Tonight when I got home from work, it was dark and cloudy with the threat of imminent thunderstorms so I knew I couldn't go for a walk outside. Instead, I did an indoor walk with a video by Leslie Sansone. She has various videos and DVD's available, for distances from 1 mile (15 min) to 4 miles (1 hour), some with weights, some with a rubber stretchy thing (which I don't use any more as the first few times I tried it, I always pulled muscles in my back! Not sure if I wasn't doing it right or if it's just a not so great thing to do). But you don't have to do the extra stuff with the weights or the stretchy band, you can just walk along with them too and do the arm movements on their own. I like it because it combines walking with knee bends and kick backs and works a few more muscles than a plain walk does.

Tonight I did the "Super Fat Burning" 3 mile walk (which translates to a whopping 4.83 km over 45 minutes!) I used to do this tape almost every day a few years ago and I had forgotten how much I enjoy it. It's a great workout, plus Leslie is a very enjoyable instructor. She encourages you while leading you in the moves and also gives you information about how working is good for you, gets oxygen into your brain which helps keep your memory sharp as you age, stuff like that but not in an annoyingly cute or perky way. There are 8 other people working out with her and she chats with them as well. Plus they track how far you've "travelled" and give you periodic updates with a meter on the screen so you know how far along you are on the 3 mile scale.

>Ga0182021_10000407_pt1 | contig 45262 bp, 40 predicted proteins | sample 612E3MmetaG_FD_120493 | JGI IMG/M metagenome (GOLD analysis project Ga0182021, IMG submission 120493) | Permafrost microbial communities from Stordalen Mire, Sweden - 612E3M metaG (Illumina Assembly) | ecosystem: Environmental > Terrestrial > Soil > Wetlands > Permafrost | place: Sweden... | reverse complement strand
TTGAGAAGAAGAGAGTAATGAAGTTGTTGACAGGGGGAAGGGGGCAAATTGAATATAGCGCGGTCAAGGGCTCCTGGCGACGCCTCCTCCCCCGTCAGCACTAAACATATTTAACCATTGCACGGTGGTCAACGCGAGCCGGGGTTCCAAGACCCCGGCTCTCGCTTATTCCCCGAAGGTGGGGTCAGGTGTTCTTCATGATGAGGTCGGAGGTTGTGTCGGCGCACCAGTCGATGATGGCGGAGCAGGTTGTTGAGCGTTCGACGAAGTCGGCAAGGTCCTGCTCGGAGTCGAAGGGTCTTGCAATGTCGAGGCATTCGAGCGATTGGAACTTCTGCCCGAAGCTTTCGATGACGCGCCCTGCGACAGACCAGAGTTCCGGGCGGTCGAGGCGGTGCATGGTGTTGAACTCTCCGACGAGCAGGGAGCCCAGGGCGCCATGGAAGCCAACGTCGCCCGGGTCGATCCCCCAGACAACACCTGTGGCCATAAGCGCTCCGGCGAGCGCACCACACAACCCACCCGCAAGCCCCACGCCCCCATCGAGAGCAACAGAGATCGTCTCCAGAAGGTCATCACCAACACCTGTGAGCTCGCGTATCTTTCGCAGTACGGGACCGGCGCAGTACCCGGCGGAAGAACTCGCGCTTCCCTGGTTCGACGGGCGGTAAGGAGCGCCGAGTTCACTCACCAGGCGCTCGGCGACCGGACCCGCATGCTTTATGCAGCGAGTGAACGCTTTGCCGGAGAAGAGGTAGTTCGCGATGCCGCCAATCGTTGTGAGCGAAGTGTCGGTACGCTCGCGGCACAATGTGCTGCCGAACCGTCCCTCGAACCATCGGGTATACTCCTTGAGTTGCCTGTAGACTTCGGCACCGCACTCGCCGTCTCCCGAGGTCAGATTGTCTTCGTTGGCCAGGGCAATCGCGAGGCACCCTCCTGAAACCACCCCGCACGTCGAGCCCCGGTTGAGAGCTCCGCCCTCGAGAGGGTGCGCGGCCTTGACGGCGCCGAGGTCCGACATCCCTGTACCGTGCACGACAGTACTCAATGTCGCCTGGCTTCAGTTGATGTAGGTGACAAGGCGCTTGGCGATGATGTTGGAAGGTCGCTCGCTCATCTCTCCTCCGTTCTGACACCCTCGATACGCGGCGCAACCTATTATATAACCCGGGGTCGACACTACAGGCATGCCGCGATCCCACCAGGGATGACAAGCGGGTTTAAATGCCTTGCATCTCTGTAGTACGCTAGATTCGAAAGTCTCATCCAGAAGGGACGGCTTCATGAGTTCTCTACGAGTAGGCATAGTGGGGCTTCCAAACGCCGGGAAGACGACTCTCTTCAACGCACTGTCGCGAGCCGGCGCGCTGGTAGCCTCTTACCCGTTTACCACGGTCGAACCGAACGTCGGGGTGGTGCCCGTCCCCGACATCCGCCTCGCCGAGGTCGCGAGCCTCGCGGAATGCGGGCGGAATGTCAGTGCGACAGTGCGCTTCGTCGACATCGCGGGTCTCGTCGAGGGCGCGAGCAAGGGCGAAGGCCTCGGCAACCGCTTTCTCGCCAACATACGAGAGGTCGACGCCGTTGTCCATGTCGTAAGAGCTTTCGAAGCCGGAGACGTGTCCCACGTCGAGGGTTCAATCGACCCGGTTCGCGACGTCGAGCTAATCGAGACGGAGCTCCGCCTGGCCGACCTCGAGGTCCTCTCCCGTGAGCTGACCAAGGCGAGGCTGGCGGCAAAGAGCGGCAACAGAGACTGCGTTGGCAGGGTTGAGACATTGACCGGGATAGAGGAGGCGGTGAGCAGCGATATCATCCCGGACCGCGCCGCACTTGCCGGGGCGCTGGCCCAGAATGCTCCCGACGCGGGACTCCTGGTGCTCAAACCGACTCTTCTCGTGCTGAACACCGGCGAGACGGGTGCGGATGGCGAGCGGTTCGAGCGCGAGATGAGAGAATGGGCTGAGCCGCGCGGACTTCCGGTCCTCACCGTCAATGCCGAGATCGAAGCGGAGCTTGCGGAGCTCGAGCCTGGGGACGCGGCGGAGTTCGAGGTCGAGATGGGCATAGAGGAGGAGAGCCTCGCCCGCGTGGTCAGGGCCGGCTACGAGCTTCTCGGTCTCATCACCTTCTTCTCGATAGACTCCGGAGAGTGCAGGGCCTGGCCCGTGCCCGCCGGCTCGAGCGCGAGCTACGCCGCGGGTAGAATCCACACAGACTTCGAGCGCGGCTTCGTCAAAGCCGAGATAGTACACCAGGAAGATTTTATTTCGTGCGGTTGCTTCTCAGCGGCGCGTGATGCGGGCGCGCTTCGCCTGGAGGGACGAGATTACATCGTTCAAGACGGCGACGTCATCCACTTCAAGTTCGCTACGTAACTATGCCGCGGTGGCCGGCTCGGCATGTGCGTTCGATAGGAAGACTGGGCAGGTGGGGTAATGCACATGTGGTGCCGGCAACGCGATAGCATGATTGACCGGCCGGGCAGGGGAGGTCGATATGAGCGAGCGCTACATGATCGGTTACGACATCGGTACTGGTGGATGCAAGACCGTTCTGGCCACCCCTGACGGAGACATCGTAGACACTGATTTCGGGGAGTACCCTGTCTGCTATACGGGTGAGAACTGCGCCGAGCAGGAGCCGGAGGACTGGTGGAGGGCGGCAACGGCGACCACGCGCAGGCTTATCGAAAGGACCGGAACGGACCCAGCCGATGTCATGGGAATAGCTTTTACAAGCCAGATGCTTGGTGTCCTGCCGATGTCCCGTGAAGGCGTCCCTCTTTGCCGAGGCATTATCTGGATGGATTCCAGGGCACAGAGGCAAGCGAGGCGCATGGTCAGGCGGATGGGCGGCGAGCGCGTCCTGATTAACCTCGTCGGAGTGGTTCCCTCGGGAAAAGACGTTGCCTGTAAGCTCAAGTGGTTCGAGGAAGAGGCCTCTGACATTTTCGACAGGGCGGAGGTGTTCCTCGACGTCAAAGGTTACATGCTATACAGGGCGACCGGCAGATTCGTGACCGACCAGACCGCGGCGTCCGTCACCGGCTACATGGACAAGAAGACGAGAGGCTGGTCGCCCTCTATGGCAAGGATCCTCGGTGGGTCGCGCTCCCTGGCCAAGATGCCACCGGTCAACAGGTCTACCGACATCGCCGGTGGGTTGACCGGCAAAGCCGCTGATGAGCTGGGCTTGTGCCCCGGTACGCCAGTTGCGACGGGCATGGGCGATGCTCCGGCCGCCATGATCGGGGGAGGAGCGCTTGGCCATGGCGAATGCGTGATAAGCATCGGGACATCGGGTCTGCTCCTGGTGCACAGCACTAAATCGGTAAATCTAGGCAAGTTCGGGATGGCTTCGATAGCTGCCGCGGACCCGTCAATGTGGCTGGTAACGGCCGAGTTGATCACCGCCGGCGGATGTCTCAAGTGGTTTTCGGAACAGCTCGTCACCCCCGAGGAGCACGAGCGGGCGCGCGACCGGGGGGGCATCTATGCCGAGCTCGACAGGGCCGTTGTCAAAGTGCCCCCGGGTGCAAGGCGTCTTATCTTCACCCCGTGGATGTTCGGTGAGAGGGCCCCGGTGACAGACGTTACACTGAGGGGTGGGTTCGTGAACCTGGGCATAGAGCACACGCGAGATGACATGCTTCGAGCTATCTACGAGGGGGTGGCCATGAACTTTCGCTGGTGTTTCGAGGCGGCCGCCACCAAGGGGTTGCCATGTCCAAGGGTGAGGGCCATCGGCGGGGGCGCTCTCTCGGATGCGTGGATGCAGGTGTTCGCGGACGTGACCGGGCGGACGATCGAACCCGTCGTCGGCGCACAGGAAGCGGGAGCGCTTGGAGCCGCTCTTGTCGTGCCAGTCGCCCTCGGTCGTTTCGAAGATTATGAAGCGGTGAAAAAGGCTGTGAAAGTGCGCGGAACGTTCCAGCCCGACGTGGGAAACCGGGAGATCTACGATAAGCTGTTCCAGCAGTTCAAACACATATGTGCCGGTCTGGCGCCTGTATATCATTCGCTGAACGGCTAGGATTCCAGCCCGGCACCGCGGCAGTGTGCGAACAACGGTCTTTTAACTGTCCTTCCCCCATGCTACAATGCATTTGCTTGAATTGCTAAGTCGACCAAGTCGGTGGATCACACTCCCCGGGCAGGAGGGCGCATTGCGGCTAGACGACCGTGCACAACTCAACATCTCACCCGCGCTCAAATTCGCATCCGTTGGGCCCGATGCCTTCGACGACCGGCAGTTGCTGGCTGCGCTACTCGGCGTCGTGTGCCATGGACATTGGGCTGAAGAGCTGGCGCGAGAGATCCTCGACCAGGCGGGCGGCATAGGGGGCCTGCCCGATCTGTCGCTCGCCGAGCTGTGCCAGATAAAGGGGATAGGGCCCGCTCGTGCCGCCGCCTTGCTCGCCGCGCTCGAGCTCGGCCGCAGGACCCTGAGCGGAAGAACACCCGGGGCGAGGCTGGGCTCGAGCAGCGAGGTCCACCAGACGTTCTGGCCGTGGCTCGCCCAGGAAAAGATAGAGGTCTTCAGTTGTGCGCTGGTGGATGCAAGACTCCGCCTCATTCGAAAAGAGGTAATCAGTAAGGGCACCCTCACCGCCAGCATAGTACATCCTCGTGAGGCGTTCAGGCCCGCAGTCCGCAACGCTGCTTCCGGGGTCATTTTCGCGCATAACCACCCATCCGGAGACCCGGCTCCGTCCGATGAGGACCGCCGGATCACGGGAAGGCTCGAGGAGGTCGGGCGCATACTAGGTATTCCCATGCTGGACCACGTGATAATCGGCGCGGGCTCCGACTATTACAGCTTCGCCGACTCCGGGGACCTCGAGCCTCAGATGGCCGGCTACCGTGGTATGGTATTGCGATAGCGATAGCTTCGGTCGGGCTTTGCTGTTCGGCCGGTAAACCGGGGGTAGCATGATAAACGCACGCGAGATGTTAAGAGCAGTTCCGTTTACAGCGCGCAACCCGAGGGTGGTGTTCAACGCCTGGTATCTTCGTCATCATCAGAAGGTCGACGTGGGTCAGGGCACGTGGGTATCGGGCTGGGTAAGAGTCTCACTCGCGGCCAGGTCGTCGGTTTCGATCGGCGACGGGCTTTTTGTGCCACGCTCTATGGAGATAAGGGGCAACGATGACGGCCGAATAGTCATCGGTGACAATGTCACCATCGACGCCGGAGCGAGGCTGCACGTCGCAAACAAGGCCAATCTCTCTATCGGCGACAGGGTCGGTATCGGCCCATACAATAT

I'd like to get the 2 mile version, because I like to use the hand weights now and again (although I'm not sure where mine are, haven't seen them since I moved!) and sometimes you only have enough time and/or energy to do 30 minutes instead of 45, so I'll watch out for that on eBay.

It pays to do something you enjoy in order to get or stay fit, that's for sure, it definitely helps you to keep motivated.

Thursday, July 23, 2009

Colours of the Forest

I finished a set of jewellery tonight - a bracelet, necklace and pair of earrings. I call this combination "Colours of the Forest" because of the various shades of green. It reminds me of the dappled way leaves look as the sun shines through the branches, the way the colours change as they shimmer in a breeze.

I love these lampwork beads, they are from Unicorn Beads ( On the necklace, I added some 6/0 beads that I picked up at the Bead and Button show from Knot Just Beads. It's a mix called "Meadow".

The use of the gold coloured toggle clasps (available at Beadfx) is a bit of a switch for me, I don't make too many things with gold finishings. I thought these beads needed the warmth of gold rather than the cool look of silver. I like the way the gold compliments the green shades, the hammered finish of these clasps adds just the right muted sparkle of colour and again makes me think of that glint of sun as the leaves rustle overhead as you walk through the forest.